Read More on House Committee Holds Hearing on Opioid Epidemic Response
Medicaid Work Requirements to be Enacted in Indiana
Indiana is now the second state to receive approval from the Centers for Medicare and Medicaid Services (CMS) for a waiver request that imposes work requirements on Medicaid beneficiaries to maintain coverage. Indiana’s Section 1115 waiver also enacts a Substance Use Disorder (SUD) Program which will include coverage for residential treatment in Institutions for Mental Disease (IMD) and will increase premiums for beneficiaries who use tobacco and are not engaged in tobacco cessation activities. The National Council for Mental Wellbeing strongly opposes work requirements and any attempts to restrict access to needed behavioral health services.
Read More on Medicaid Work Requirements to be Enacted in Indiana
ONDCP Could See 95% Budget Cut
The White House’s Office of National Drug Control Policy (ONDCP) faces a second threat of losing 95 percent of its budget under President Trump’s Fiscal Year 2019 proposal, according to Politico. Defunding ONDCP would directly contradict the Administration’s declaration of the opioid crisis as a public health emergency, as the office is responsible for coordinating the federal response to the crisis. The National Council opposes this proposal, and will continue to work to ensure proper funding for this important office.
Read More on ONDCP Could See 95% Budget Cut
Opioid Use among Teens at Historic Low with Vaping and Marijuana on the Rise
The National Institutes of Health (NIH) released its annual Monitoring the Future (MTF) survey results highlighting historic lows of cigarette, heroin and methamphetamine use and increases in vaping and marijuana use among adolescents. The study surveyed over 47,000 students in 8th, 10th and 12th grade in both public and private schools nationwide on their substance use and attitudes towards particular drugs.
Read More on Opioid Use among Teens at Historic Low with Vaping and Marijuana on the Rise
HHS Updates HIPAA Guidance, Highlights Responses to Opioid Epidemic
On Monday, the Office for Civil Rights (OCR) at the Department of Health and Human Services (HHS) rolled out a bundle of new resources and initiatives that aim to address the ongoing opioid crisis. These new tools and initiatives are part of an obligation under the 21st Century Cures Act to ensure that the public understands the implications of the Health Insurance Portability and Accountability Act (HIPAA).
Read More on HHS Updates HIPAA Guidance, Highlights Responses to Opioid Epidemic
Congressional Briefing Highlights Medicaid’s Role in Addiction Treatment
On Wednesday, the Partnership for Medicaid, a coalition that includes the National Council, hosted a Congressional briefing on the importance of Medicaid in supporting innovative addiction care. The day’s discussion focused on how Medicaid provides individuals with substance use disorders access to comprehensive care that not only addresses their addiction, but their physical and mental health needs. The briefing featured testimony from National Council member Mark Miller of Swope Health Services, who highlighted how Certified Community Behavioral Health Clinics (CCBHCs) are leading the way in behavioral health care innovation and expanding access to addiction treatment.
Read More on Congressional Briefing Highlights Medicaid’s Role in Addiction Treatment
House Bill Aims to Increase Transparency, Research On Effective Opioid Crisis Responses
Last week, Representative Bob Latta (R-OH), along with three Republican cosponsors, introduced a bill that would create a public electronic database of information and strategies to combat the opioid crisis. The Indexing Narcotics, Fentanyl and Opioids (INFO) Act (H.R. 4284) would create a position of Federal Coordinator within the Department of Health and Human Services (HHS) to oversee the implementation and coordination of this public database in partnership with other government agencies.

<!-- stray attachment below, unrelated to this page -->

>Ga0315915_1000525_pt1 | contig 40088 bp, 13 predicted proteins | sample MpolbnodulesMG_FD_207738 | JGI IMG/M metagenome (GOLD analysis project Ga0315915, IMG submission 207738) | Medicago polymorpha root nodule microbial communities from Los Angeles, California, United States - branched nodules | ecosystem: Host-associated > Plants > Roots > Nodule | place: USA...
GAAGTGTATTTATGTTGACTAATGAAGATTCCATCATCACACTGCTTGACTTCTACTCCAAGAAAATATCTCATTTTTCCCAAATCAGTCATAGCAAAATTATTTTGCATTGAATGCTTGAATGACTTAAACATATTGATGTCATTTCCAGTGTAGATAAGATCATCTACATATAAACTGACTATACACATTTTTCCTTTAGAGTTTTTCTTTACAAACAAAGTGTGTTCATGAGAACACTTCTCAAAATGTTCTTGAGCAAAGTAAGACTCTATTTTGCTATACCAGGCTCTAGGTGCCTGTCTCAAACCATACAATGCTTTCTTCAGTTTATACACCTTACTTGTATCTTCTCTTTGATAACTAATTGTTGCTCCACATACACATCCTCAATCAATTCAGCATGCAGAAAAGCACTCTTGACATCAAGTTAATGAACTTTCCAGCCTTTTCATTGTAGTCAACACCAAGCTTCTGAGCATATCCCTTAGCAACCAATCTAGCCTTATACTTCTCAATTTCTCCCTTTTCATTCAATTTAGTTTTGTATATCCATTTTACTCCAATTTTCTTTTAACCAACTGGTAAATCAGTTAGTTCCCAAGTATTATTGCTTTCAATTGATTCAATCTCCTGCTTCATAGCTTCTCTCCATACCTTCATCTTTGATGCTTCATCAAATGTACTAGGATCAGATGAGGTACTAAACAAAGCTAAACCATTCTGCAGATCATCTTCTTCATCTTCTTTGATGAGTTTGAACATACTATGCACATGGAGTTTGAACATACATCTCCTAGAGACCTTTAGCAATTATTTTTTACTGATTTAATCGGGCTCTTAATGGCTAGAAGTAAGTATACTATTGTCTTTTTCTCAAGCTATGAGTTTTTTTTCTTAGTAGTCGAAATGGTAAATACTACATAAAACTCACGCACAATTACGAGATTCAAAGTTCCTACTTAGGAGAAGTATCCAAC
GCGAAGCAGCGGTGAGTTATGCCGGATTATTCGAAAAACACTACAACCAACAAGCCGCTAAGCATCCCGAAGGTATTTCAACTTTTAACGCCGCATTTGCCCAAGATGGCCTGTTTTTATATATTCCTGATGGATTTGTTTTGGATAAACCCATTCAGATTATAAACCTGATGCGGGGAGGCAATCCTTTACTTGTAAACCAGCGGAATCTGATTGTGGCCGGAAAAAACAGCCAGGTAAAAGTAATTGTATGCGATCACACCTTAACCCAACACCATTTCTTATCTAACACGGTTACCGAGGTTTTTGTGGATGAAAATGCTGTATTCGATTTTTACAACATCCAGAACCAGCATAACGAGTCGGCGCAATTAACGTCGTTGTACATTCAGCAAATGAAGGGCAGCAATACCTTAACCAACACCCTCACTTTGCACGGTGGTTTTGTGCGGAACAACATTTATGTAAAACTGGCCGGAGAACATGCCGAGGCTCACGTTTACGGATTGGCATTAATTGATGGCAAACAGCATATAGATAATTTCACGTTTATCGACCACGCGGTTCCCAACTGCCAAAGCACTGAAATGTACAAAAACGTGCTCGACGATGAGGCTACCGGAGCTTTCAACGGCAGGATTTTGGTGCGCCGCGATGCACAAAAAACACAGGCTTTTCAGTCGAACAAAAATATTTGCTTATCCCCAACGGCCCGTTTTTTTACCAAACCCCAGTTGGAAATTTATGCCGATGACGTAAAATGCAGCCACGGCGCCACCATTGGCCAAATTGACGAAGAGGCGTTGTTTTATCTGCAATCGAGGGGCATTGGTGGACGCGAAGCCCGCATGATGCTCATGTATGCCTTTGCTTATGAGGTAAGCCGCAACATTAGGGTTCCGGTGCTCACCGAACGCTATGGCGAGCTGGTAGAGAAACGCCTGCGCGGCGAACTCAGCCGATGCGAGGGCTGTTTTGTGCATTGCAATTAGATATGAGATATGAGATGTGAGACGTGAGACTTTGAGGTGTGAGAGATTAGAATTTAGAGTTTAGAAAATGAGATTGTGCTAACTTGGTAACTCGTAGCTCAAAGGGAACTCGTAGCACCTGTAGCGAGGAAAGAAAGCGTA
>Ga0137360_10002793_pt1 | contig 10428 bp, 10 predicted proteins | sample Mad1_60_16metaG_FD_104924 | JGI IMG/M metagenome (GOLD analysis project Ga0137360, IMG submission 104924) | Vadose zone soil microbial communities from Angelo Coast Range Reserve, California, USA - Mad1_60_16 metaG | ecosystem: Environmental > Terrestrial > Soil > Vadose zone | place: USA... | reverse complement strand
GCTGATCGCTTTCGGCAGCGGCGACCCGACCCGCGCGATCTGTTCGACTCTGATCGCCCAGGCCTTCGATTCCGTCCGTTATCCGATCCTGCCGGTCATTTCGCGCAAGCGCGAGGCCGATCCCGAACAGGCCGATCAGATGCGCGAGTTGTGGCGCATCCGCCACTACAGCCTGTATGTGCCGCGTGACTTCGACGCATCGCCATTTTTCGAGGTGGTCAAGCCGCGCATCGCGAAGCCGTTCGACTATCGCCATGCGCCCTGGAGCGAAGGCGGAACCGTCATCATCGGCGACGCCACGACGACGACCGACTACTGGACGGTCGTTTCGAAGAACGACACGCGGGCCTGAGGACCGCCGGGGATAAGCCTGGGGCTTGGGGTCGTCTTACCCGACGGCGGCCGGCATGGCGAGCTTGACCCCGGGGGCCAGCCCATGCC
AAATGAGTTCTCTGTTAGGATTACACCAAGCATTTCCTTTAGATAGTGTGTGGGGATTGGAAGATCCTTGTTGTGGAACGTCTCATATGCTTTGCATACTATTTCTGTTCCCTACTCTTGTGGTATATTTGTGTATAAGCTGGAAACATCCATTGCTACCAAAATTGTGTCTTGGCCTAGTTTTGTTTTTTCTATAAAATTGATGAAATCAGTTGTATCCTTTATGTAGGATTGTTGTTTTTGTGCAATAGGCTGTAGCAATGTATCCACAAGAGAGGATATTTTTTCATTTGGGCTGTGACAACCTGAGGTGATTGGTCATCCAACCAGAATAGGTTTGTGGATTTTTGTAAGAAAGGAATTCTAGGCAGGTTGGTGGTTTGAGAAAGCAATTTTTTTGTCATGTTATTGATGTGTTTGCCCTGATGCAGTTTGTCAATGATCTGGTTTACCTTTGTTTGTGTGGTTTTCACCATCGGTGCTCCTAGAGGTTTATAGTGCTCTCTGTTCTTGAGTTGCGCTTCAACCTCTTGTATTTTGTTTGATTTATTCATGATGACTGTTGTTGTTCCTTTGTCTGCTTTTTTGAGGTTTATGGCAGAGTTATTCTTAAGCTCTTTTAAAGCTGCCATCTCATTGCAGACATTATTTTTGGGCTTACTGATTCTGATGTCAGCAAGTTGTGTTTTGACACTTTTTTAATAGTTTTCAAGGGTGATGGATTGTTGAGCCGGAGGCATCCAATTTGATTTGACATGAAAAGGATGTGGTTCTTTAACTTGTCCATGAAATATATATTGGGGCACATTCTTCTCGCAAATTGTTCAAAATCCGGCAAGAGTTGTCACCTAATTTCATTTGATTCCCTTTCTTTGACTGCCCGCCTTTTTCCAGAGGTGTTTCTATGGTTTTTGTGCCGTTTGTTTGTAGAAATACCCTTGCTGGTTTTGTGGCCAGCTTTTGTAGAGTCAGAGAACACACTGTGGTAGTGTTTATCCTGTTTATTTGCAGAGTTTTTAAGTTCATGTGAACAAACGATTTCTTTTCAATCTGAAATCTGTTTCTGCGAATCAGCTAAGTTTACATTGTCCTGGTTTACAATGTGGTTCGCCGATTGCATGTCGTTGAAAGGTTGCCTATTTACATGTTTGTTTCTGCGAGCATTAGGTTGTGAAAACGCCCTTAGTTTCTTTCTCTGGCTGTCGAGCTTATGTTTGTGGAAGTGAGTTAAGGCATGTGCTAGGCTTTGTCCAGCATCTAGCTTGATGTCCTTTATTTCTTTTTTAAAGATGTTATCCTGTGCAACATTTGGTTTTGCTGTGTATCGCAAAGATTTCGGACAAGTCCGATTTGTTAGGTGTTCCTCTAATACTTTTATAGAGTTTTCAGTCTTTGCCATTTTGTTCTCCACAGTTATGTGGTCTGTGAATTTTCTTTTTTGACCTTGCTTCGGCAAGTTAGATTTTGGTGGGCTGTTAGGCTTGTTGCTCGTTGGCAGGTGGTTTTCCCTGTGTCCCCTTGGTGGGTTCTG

Read More on House Bill Aims to Increase Transparency, Research On Effective Opioid Crisis Responses
National Council Joins Commitment to Improve Access and Quality of Addiction Treatment
On Wednesday, 16 health care payers representing more than 245 million lives adopted eight National Principles of Care for the treatment of addiction. As a result, the payers have agreed to identify, promote and reward substance use disorder treatment that aligns with the National Principles of Care. The principles emphasize universal screening, personalized treatment planning and access to evidence-based treatment and recovery support services. This initiative is part of the Substance Use Disorder Treatment Task Force, launched in April 2017 by Shatterproof and includes the National Council as a member.
Read More on National Council Joins Commitment to Improve Access and Quality of Addiction Treatment
House Bill Seeks to Increase Access to Medication-Assisted Treatment
In September, Representatives Paul Tonko (D-NY) and Ben Ray Luján (D-NM) introduced a bill that would expand access to medication-assisted treatment (MAT) for opioid use disorders. The Addiction Treatment Access Improvement Act (H.R.3692) would allow new provider types to prescribe buprenorphine, a medication utilized in MAT, and would increase the number of patients that qualified physicians could treat.
Read More on House Bill Seeks to Increase Access to Medication-Assisted Treatment
CMS Issues New Guidance on Waivers of IMD Rule
On Thursday, the Centers for Medicare and Medicaid Services (CMS) issued a letter to State Medicaid Directors outlining a new waiver process to allow Medicaid payment of a broad range of services for opioid and other substance use disorders (SUD), including residential treatment. The letter, issued in response to President Trump’s declaration of an opioid public health emergency, promises states a “more flexible, streamlined” 1115 Medicaid waiver approval process to accelerate state’s ability to respond to the opioid epidemic. While this move could present an opportunity for states to expand their continuum of care for addiction, strict budget neutrality requirements and heightened state reporting requirements may prove too burdensome for states to realistically pursue this option.
Read More on CMS Issues New Guidance on Waivers of IMD Rule
Senate Democrats Introduce Bill to Combat Opioid Crisis
Last week, Senators Bob Casey (D-PA) and Ed Markey (D-MA) introduced the “Combating the Opioid Epidemic Act.” The bill calls for Congress to invest $45 billion toward prevention, detection, surveillance, and treatment of opioid addiction. This legislation seeks to combat an epidemic that took the lives of over 33,000 Americans in 2015. The National Council applauds the Senators for their leadership on this issue, and looks forward to supporting their efforts to see this bill through Congress.
Read More on Senate Democrats Introduce Bill to Combat Opioid Crisis